The Giant Shambler actually looks kinds of Swamp Thingish, and I like that. I wish we saw more of it. But, like Cloverfield, these scenes are shot with spastic cam. Candace throws the mercedes in reverse and screams back through the garage. One of the smaller Space Vagina Monsters from Outer Space is in the garage too now and it follows them back. They crash the car and run for the door, and like all the doors in the condo development, this one is inconveniently locked. The pair who were filling their SUV with stuff catch site of the Space Vagina Monsters from Outer Space and join in being jammed against a locked door. The male part of this pair, Colin, gets snatched and eaten. Weird, the space vagina monster from space doesn't seem large enough to consume a whole human as it's mostly tentacles. But it does. Just as it's about to take his wife, a huge SUV smashes into the thing and crushes it.

Here's Oliver again. He's got keys. But, Colin is climbing out of the seemingly dead Space Vagina Monsters from Outer Space. But, the Space Vagina Monsters from Outer Space isn't dead, instead it rips out Colin's brain and brain stem and eats them. Everyone runs for a different way out as the door is locked from the other side. Oliver leads the cast up from the parking garage through the pool area where the Giant Shambler chases them down and wrecks all of the pool furniture, smashes through the box gardens, and eats Colin's wife and Denise. Oliver smashes through a window and everyone else gets back inside and up to the apartment.

This event, suitably, freaks everyone right the hell out. Up in the penthouse it's time to strategize a new plan. Oliver becomes the natural leader now that Terry's been eaten and the outside is overrun with Giant Shamblers. Oliver wants everyone to just stay put and wait for help. 

Help will HAVE to come sometime, right?

Right about now Oliver becomes Harry from Night of the Living Dead, you know, the guy who wants to wait for rescue in the basement? Filling in for Harry's daughter who's been bitten by the zombies is Jarrod and Elaine who've both looked into the blue light. Suspicion doesn't fall on them too much at first though as they are content to stay in the penthouse and wait for rescue. Their sole means of defense against the Space Vagina Monsters from Outer Space is the set of automatic blinds. Apparently the Space Vagina Monsters from Outer Space are related to the Horrible Bugbladder Beast of Traal and if you can't see them then they can't see you.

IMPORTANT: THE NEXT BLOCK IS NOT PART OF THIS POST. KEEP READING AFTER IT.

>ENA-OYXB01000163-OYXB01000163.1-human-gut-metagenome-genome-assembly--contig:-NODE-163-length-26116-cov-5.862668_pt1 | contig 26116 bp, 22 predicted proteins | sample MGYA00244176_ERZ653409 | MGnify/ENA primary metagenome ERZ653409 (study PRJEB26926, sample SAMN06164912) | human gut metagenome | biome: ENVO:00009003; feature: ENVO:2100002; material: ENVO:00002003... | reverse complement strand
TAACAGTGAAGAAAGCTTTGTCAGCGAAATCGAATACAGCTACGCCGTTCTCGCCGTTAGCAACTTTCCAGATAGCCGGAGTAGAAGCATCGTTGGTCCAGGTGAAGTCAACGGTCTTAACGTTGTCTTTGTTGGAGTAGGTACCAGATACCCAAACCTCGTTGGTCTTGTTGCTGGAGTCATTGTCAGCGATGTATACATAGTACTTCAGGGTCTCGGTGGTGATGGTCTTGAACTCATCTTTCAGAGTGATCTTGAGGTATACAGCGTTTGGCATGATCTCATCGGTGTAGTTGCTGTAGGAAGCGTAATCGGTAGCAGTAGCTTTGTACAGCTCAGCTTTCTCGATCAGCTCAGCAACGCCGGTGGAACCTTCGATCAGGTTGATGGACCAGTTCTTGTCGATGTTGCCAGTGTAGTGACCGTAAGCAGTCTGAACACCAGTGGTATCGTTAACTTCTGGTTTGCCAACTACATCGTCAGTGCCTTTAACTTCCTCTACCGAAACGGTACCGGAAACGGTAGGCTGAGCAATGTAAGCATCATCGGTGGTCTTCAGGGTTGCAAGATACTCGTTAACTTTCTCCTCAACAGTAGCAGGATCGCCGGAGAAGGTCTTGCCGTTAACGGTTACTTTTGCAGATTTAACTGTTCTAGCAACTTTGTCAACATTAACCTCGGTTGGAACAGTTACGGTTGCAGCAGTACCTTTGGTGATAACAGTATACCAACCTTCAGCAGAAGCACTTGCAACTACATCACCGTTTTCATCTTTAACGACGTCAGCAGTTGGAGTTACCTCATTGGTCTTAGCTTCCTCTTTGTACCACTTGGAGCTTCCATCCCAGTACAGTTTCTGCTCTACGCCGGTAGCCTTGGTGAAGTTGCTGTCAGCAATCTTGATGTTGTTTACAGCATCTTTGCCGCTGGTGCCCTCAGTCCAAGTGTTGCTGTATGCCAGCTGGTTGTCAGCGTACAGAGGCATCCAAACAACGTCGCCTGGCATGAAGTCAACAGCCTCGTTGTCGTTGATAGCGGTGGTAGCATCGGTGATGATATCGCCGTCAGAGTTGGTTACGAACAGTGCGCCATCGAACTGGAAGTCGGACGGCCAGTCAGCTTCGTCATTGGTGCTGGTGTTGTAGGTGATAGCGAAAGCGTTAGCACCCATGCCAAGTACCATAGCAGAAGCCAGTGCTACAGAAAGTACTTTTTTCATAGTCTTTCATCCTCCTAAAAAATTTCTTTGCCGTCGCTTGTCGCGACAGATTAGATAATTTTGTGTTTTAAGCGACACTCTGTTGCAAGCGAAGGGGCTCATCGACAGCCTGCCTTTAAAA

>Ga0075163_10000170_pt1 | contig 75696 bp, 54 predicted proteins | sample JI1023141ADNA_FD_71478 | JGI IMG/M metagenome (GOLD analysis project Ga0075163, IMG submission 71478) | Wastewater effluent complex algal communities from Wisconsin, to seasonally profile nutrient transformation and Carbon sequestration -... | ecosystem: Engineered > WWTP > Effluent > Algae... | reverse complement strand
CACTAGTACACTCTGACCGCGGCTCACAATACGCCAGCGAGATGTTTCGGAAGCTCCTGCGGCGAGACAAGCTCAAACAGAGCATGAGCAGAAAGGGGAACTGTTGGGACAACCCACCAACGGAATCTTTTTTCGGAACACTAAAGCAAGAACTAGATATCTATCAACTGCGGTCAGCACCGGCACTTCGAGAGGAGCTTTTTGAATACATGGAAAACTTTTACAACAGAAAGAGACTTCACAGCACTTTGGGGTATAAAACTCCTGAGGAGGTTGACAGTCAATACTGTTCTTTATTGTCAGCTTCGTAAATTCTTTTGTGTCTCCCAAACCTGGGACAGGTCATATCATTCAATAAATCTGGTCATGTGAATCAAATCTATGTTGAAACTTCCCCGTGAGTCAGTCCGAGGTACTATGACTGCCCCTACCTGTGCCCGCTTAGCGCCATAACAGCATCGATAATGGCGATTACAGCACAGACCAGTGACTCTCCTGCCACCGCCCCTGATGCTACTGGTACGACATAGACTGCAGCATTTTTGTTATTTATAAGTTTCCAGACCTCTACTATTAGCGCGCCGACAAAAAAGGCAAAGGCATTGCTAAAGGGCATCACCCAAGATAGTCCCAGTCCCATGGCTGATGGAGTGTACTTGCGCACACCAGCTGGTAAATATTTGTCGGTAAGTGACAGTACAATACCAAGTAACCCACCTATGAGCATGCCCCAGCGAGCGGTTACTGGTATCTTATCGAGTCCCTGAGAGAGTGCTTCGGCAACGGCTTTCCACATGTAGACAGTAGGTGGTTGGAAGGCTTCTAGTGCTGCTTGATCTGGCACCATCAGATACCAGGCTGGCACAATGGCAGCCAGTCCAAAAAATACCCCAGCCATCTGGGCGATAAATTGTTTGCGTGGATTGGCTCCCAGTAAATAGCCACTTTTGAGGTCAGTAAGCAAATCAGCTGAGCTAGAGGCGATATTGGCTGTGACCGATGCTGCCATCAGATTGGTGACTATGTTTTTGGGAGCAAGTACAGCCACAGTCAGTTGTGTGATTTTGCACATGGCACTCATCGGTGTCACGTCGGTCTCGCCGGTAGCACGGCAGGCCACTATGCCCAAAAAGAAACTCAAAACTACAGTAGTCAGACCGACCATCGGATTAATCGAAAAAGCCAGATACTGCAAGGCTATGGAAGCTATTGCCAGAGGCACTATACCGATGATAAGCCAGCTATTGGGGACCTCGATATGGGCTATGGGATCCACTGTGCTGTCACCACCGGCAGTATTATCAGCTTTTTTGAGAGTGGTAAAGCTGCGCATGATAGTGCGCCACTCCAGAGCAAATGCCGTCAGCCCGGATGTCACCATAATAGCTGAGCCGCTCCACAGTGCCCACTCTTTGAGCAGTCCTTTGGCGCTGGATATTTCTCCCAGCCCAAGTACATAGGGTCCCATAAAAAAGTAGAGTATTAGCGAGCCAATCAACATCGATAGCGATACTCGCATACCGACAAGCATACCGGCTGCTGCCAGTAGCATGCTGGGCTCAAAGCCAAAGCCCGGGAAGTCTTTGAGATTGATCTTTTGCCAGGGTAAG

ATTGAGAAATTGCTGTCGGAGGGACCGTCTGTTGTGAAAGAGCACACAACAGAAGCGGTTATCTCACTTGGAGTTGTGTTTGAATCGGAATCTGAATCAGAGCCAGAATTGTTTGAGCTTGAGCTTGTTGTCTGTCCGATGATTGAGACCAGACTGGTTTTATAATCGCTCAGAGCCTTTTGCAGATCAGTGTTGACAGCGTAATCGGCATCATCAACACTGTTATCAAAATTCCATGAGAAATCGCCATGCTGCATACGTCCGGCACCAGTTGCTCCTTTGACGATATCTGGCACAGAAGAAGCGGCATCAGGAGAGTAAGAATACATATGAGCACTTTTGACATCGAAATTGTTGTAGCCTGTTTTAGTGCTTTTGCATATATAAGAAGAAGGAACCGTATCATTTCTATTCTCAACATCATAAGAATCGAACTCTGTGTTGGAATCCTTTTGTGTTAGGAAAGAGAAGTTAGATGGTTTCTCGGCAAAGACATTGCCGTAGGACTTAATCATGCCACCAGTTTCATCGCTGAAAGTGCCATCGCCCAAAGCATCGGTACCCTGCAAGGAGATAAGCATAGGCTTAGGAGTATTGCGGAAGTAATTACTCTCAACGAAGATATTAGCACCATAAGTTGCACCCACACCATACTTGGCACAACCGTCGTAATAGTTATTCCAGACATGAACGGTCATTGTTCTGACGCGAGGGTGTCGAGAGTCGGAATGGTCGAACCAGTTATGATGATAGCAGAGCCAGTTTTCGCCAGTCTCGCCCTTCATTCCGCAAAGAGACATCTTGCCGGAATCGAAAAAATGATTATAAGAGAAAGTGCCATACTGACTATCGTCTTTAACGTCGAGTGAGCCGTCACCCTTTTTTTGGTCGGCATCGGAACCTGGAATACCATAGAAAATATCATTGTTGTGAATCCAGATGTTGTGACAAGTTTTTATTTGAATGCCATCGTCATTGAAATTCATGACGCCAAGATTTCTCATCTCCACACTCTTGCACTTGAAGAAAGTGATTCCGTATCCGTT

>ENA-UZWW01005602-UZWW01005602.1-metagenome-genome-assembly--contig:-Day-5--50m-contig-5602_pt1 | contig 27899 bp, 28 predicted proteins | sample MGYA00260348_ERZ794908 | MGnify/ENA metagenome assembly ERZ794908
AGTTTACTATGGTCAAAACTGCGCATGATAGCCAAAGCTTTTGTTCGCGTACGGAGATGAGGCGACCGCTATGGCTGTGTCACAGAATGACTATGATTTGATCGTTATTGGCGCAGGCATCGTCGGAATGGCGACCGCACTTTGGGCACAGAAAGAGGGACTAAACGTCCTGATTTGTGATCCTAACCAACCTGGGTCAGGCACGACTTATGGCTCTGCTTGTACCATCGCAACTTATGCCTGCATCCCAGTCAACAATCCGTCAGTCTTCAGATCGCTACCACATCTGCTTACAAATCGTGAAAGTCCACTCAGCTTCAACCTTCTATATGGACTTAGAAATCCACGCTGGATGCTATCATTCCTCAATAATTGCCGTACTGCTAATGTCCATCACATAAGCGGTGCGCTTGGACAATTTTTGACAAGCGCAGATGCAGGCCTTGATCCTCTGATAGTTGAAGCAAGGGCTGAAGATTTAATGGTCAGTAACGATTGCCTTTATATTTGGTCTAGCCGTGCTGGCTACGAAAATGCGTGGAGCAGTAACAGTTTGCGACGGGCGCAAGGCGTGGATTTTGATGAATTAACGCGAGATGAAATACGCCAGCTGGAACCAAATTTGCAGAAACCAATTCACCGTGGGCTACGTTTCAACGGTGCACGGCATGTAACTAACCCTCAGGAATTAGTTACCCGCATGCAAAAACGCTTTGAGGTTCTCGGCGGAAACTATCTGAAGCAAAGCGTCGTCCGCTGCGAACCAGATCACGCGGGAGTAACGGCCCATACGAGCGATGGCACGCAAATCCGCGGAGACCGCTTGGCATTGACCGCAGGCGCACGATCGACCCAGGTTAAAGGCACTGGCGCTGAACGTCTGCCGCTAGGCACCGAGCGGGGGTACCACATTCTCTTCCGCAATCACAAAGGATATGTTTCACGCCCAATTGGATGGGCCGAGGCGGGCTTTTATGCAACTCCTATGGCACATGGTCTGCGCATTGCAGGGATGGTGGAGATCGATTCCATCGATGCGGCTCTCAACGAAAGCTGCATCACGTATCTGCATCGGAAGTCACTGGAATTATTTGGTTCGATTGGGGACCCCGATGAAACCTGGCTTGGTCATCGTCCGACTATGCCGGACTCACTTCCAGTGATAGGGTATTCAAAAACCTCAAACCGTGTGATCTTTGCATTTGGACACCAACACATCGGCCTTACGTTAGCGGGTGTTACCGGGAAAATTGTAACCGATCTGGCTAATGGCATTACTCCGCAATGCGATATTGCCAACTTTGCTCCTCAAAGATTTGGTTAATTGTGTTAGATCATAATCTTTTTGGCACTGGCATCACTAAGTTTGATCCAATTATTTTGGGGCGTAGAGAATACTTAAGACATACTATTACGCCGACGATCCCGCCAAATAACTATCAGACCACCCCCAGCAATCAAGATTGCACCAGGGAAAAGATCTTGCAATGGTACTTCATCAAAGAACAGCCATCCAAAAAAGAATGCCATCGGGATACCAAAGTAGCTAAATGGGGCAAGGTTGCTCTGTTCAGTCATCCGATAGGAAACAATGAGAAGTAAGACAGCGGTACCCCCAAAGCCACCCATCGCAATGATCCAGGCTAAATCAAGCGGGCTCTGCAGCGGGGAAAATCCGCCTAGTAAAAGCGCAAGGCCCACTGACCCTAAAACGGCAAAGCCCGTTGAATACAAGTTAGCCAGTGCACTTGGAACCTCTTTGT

Inter title – "Day Two"

Jarrod starts to notice his side hurts, and a spread of varicose veins over where his kidneys are. Elaine sneaks in and sits beside him on the floor. He says he feels fine and asks how she's come back from her trip to the blue light walkies. She says she doesn't remember other than feeling like she had to go to the light. She leaves him and goes back to the others.

Back in the living room area. Candace lights a cigarette and sits at the kitchen island. Elaine stands up and complains that she's smoking and no one should be smoking around her because she's pregnant. As if exposure to a single cigarette is going to hurt her poor 4 week old fetus, even though she spent the previous night drinking and carousing at the party which was more than likely plenty smoky. The pregnancy appearing here in the film serves two purposes (it sets a plot beat – now we have another complication preventing them from leaving the apartment, and it signals the beginning of the second day). But to get to the second day, we need a montage. Also, rather than worrying about the potential of second hand smoke, why not spend more time worrying about getting your pregnant ass the hell out of the city?

Oliver says he and Jarrod will take the first watch and everyone else should get some sleep. They'll figure out what to do tomorrow morning. I am not sure how about 3 hours in movie time goes from dawn to dusk in LA, but it does.